Beautiful Branchless Binary Search
I read a blog post by Alex Muscar, “Beautiful Binary Search in D“. It describes a binary search called “Shar’s algorithm”. I’d never heard of it and it’s impossible to google, but looking at the algorithm I couldn’t help but think “this is branchless.” And who knew that there could be a branchless binary search? So I did the work to translate it into a algorithm for C++ iterators, no longer requiring one-based indexing or fixed-size arrays.
Pointer compression in Oilpan
None of this is completely new though, which is why we launched pointer compression for V8 in 2020 and saw great improvements in memory across the web. With the Oilpan library we have another building block of the web under control. Oilpan is a traced-based garbage collector for C++ which is among other things used to host the Document Object Model in Blink and thus an interesting target for optimizing memory.
The curious tale of a fake Carrier.app
Six privilege escalation exploits are bundled with this app. Five are well-known, publicly available N-day exploits for older iOS versions. The sixth is not like those others at all. This blog post is the story of the last exploit and the month-long journey to understand it.
The case of the failed exchange of the vtable slot
This shell extension is trying to detour the operating system, and it failed. (Note that Windows does not support apps detouring the operating system. This shell extension has exited into unsupported territory.)
Changing std::sort at Google’s Scale and Beyond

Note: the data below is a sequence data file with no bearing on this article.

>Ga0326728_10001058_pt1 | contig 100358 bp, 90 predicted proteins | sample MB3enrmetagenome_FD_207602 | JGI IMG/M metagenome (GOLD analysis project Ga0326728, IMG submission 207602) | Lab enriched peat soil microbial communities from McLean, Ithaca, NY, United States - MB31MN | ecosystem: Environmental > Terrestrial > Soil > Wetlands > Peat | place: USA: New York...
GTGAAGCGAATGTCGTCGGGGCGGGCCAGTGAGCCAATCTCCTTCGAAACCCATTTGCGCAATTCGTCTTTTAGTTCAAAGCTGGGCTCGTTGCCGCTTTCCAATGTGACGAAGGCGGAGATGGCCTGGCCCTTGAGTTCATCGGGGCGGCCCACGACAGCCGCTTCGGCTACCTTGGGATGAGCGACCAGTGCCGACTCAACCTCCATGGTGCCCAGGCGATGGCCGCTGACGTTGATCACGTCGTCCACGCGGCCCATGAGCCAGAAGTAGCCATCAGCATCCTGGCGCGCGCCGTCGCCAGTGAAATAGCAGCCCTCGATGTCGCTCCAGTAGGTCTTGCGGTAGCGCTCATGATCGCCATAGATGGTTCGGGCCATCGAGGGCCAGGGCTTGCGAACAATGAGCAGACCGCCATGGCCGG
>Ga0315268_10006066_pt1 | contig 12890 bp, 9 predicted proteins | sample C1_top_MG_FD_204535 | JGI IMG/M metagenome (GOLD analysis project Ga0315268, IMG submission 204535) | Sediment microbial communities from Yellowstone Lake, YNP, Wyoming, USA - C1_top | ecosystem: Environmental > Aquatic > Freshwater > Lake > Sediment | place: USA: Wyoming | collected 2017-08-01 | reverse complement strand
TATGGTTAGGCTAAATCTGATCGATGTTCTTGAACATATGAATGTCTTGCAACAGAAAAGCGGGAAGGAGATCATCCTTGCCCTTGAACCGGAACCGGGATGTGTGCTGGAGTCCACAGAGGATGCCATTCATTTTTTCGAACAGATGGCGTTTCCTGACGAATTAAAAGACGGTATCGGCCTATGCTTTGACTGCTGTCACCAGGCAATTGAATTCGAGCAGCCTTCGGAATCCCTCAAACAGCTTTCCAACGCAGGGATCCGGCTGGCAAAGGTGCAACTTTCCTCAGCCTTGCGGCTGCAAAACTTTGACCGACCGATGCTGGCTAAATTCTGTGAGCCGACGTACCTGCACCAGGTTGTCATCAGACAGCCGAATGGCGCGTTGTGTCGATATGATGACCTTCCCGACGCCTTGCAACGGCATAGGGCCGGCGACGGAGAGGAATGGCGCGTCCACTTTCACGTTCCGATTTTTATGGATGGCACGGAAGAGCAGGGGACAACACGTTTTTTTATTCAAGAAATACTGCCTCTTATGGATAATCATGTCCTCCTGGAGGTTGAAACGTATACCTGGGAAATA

We are changing std::sort in LLVM’s libcxx. That’s a long story of what it took us to get there and all possible consequences, bugs you might encounter with examples from open source. We provide some benchmarks, perspective, why we did this in the first place and what it cost us with exciting ideas from Hyrum’s Law to reinforcement learning. All changes went into open source and thus I can freely talk about all of them.
This article is split into 3 parts, the first is history with all details of recent (and not so) past of sorting in C++ standard libraries. Second part is about what it takes to switch from one sorting algorithm to another with various bugs. The final one is about the implementation we have chosen with all optimizations we have done.
Eliminating Data Races in Firefox – A Technical Report
We successfully deployed ThreadSanitizer in the Firefox project to eliminate data races in our remaining C/C++ components. In the process, we found several impactful bugs and can safely say that data races are often underestimated in terms of their impact on program correctness. We recommend that all multithreaded C/C++ projects adopt the ThreadSanitizer tool to enhance code quality.
ARM and Lock-Free Programming
This is intended to be a casual introduction to the perils of lock-free programming (which I last wrote about some fifteen years ago), but also some explanation of why ARM’s weak memory model breaks some code, and why that code was probably broken already. I also want to explain why C++11 made the lock-free situation strictly better (objections to the contrary notwithstanding).